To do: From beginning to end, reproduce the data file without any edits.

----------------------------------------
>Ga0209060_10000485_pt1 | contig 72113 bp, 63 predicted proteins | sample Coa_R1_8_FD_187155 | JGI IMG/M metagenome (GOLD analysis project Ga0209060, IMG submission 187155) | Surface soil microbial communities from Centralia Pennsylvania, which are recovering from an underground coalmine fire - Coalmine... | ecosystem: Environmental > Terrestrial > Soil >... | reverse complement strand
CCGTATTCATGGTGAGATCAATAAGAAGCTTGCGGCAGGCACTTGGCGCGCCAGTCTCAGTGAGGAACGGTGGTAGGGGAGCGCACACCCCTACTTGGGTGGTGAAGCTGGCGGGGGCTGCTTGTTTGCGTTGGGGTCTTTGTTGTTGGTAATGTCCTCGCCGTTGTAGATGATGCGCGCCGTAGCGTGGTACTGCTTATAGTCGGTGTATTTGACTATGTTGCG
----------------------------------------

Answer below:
>Ga0209060_10000485_pt1 | contig 72113 bp, 63 predicted proteins | sample Coa_R1_8_FD_187155 | JGI IMG/M metagenome (GOLD analysis project Ga0209060, IMG submission 187155) | Surface soil microbial communities from Centralia Pennsylvania, which are recovering from an underground coalmine fire - Coalmine... | ecosystem: Environmental > Terrestrial > Soil >... | reverse complement strand
CCGTATTCATGGTGAGATCAATAAGAAGCTTGCGGCAGGCACTTGGCGCGCCAGTCTCAGTGAGGAACGGTGGTAGGGGAGCGCACACCCCTACTTGGGTGGTGAAGCTGGCGGGGGCTGCTTGTTTGCGTTGGGGTCTTTGTTGTTGGTAATGTCCTCGCCGTTGTAGATGATGCGCGCCGTAGCGTGGTACTGCTTATAGTCGGTGTATTTGACTATGTTGCG